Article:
'With no local garda, a way of life has gone'
on 28/01/2013 00:00:00
His solitary presence was a source of reassurance in the community which nestle in the foothills of the Galtees.
Now the absence of the uniform has left a worrying void.
At his home just outside the village Christy said: "I was stationed here on my own for 23 years and I was unique living and working in a community in the (one-Garda) station. Because I live here, I was available 24/7, but did not find this any bother as I was stationed among fine decent country people. The advantages outweighed the minuses. You met the people in the local shop; when you were out for a pint you might have somebody who wanted a quiet word. You were never off the job as such because of your identity as the local garda.
"You will never have a garda living and stationed on his own in communities like this again. It's a way of garda life that has gone now and that's a great pity. The gardaí are going to lose that special contact with the local community. I understand the economics of it, but it's a shame this contact where the garda knew every family and their children will be lost. My wife was always 'the guard's wife' and my children 'the guard's children', but there were no barriers and we all got on."
The fact that Christy McCormack is now out of uniform in retirement, is causing unease in Galbally (population 1,200).
Catherine O'Neill, who runs the village post office and shop, said: "People were used to having Christy around. Now they have no name of a person (in the gardaí) to contact. The station is closed. People feel more vulnerable. We live over the shop and post office, but if we lived a few miles out the road you would worry more about break ins. Garda Christy would drop in here most days and meet with the locals who always loved to see the uniformed garda. The pensioners were particularly glad to meet and talk with Christy and it reassured them they had a guard always around."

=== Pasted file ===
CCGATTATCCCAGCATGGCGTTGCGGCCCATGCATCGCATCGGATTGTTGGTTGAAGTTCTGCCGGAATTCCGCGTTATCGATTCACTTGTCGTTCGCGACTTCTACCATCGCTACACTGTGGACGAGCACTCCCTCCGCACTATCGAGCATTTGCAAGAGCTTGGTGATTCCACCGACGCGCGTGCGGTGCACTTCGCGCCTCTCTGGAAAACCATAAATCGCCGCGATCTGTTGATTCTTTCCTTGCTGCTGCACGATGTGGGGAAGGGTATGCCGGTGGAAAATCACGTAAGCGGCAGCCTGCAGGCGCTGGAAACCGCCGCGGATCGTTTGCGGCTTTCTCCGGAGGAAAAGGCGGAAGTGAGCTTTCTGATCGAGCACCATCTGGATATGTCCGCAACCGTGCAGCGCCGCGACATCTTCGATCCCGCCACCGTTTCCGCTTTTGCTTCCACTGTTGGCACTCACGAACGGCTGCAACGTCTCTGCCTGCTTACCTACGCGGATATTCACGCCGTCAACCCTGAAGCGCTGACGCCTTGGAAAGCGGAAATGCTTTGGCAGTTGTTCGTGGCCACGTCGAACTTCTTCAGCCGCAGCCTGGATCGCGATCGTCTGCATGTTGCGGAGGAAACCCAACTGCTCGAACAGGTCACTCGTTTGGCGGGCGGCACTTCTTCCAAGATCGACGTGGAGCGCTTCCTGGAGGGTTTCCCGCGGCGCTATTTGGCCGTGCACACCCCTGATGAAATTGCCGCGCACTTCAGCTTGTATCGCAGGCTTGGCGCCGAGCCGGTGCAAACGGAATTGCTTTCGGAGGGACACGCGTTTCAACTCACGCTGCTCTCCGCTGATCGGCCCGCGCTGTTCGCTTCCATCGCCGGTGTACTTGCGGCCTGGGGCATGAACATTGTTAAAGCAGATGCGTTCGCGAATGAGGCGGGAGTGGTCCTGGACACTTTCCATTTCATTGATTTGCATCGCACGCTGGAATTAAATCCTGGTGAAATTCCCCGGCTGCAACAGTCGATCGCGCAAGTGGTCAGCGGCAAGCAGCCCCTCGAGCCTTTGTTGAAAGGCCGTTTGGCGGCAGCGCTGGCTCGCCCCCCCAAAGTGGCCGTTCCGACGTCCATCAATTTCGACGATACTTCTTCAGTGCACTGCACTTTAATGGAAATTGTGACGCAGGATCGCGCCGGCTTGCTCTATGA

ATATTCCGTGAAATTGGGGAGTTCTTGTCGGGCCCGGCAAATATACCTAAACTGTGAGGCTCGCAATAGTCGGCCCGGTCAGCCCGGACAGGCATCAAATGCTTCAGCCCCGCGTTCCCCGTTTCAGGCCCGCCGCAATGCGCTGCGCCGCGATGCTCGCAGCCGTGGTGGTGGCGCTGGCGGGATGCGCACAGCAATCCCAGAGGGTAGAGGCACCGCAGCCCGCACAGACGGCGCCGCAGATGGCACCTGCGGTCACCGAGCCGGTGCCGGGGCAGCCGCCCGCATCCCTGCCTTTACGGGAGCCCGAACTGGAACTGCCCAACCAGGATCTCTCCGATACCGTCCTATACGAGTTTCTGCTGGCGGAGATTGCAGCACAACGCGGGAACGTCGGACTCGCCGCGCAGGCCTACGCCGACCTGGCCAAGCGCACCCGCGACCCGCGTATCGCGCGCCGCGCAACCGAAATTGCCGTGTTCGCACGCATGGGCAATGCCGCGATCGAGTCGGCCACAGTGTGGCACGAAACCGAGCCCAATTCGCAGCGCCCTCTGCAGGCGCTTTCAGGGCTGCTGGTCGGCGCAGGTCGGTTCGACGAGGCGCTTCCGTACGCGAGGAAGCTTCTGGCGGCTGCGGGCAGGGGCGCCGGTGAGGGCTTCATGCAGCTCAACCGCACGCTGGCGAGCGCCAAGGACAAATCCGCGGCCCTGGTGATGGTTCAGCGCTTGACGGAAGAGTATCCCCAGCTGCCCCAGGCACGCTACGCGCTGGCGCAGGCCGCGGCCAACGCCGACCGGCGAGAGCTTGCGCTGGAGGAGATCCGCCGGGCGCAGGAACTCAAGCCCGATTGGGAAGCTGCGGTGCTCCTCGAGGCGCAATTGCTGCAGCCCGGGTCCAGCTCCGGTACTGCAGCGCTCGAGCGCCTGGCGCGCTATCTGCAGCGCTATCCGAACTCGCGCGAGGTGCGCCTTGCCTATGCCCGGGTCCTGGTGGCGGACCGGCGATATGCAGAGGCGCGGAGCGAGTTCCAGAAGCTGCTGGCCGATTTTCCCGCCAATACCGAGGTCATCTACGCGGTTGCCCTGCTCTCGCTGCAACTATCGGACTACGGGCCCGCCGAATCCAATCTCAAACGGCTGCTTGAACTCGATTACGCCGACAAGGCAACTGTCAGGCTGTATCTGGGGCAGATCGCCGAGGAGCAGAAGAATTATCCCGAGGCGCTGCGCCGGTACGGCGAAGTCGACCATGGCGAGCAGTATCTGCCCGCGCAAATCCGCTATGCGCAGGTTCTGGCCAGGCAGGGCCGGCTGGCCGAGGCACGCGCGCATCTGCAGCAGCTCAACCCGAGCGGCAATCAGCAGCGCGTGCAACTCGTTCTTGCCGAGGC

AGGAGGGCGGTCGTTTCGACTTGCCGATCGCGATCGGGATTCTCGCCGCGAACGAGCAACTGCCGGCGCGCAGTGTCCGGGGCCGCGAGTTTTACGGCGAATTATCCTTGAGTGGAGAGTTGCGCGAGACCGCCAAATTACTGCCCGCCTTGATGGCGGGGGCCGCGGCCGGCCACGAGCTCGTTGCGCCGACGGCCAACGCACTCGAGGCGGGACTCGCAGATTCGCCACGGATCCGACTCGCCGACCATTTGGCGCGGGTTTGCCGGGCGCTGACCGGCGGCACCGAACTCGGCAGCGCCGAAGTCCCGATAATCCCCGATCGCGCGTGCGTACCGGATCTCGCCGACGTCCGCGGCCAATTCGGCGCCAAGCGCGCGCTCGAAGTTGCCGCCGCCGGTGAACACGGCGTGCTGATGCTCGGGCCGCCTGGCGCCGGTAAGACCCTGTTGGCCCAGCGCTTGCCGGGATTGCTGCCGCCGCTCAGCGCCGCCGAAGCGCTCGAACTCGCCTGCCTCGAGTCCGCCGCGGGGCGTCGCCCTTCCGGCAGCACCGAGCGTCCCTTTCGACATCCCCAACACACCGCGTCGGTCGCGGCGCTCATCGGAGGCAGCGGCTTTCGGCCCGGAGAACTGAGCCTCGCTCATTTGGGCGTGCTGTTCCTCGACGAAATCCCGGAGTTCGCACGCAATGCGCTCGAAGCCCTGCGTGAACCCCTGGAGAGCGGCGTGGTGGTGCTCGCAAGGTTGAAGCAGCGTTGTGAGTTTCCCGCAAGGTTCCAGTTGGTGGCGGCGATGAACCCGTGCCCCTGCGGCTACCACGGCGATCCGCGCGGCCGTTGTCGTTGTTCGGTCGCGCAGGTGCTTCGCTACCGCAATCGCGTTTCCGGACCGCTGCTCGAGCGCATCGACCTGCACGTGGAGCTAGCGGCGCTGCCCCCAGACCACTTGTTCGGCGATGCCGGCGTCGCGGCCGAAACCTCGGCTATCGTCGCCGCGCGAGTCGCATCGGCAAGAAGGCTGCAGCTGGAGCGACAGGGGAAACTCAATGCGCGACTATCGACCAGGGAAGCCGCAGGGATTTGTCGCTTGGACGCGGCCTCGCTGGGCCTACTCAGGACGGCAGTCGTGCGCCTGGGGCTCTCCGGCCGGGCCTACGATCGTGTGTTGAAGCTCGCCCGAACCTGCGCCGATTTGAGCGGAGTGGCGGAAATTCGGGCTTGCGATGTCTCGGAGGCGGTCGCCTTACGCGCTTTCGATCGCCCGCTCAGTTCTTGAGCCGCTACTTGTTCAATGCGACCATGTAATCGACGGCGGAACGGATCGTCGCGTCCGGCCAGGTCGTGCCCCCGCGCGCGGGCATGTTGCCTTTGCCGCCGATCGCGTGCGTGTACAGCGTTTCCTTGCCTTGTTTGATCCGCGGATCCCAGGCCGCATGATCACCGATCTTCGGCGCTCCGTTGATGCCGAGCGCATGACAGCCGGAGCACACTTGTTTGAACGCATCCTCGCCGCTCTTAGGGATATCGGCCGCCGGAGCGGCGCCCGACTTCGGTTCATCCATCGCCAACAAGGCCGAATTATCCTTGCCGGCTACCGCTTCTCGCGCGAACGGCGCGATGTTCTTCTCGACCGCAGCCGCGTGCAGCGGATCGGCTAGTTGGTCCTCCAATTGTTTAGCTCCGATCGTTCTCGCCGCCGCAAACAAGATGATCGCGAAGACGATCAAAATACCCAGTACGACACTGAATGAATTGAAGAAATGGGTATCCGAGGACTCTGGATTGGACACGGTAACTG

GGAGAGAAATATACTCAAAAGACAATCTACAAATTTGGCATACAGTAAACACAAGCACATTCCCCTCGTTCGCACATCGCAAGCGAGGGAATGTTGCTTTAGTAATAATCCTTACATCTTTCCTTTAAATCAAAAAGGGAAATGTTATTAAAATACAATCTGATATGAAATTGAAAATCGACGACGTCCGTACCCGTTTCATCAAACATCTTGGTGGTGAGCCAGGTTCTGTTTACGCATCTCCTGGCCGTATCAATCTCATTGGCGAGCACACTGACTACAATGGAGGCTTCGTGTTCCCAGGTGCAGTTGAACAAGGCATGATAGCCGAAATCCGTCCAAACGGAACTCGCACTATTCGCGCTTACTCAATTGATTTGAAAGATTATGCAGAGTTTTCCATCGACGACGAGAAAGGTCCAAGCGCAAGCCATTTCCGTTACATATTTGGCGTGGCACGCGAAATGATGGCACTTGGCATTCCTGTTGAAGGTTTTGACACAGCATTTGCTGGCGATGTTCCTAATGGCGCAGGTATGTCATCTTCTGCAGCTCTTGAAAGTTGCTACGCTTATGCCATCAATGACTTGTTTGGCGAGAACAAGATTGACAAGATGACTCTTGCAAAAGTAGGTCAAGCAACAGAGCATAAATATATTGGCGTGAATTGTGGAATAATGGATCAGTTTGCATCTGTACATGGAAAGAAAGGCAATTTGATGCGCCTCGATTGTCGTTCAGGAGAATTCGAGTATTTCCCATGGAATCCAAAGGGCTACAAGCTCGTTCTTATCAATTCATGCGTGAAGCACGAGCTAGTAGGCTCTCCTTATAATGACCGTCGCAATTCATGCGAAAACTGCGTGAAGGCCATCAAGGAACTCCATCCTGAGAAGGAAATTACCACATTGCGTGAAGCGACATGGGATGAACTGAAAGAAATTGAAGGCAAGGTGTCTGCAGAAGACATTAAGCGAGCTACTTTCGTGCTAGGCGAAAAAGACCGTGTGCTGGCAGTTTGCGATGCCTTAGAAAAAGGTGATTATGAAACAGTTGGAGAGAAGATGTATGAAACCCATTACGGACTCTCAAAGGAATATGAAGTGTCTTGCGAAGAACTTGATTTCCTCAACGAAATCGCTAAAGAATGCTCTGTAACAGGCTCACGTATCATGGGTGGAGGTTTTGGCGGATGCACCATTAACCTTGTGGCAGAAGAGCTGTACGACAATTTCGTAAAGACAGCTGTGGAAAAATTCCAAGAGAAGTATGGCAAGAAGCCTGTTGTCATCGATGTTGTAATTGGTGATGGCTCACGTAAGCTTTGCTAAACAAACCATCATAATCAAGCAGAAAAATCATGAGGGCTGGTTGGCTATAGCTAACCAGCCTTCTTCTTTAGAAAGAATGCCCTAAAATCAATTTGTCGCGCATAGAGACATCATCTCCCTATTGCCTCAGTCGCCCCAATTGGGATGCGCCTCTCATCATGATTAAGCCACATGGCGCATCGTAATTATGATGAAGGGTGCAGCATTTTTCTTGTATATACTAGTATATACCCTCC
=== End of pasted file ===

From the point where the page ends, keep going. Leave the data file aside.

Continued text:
Jim Fitzgerald, a 68-year-old who ran a garden nursery business and served as chairman of the Galbally community council for 28 years, said the local community alert are setting up a texting system to coordinate information sharing on local security matters.
But he said the fight must go on in rural Ireland to stop the closures of village stations.
Jim said: "It is not possible for a small community to fight things like this on their own. Alan Shatter (Minister for Justice) has got away with murder on the closure of rural stations. Rural organisations like IFA, ICMSA, Macra na Feirme, Muintir na Tire, ICA, the GAA an others must now unite to fight what is happening. It is the power of people uniting together that will stop this. We can't stand by and watch elderly people being hammered in their homes by marauding gangs out looking to steal their pension money. We have to get united. Here in Galbally I feel the least we need is a liaison garda who could be specially delegated to link up with the community."
Mr Fitzgerald said they had no garda for brief periods in 1980 and knew the consequences.
"During that time there was a significant increase in crime. One family had their home broken into three Saturday nights in a row. We campaigned to get a garda back in the local station and Gerry Collins, who was minister for justice got us back our garda."
Mr Fitzgerald said the community alert should have one particular garda from the Bruff district to act as go-to member of the force as "this would be some help".
Pat Henebry, 60, was in from his home at Ardnamoher, just outside the village, to get some messages at O'Neill's shop.
He said a Garda presence at the local station was vital. "You need a garda who keeps contact with the people and who has a visible presence like when Christy McCormack was around. People felt more secure then. If you need a guard now you have to ring Bruff," he said.
Tom Rea, a 68-year-old widower living on his own, said: "People feel more vulnerable and lock the door after a certain hour. The closure of our Garda station is a bad move, a very backward trend."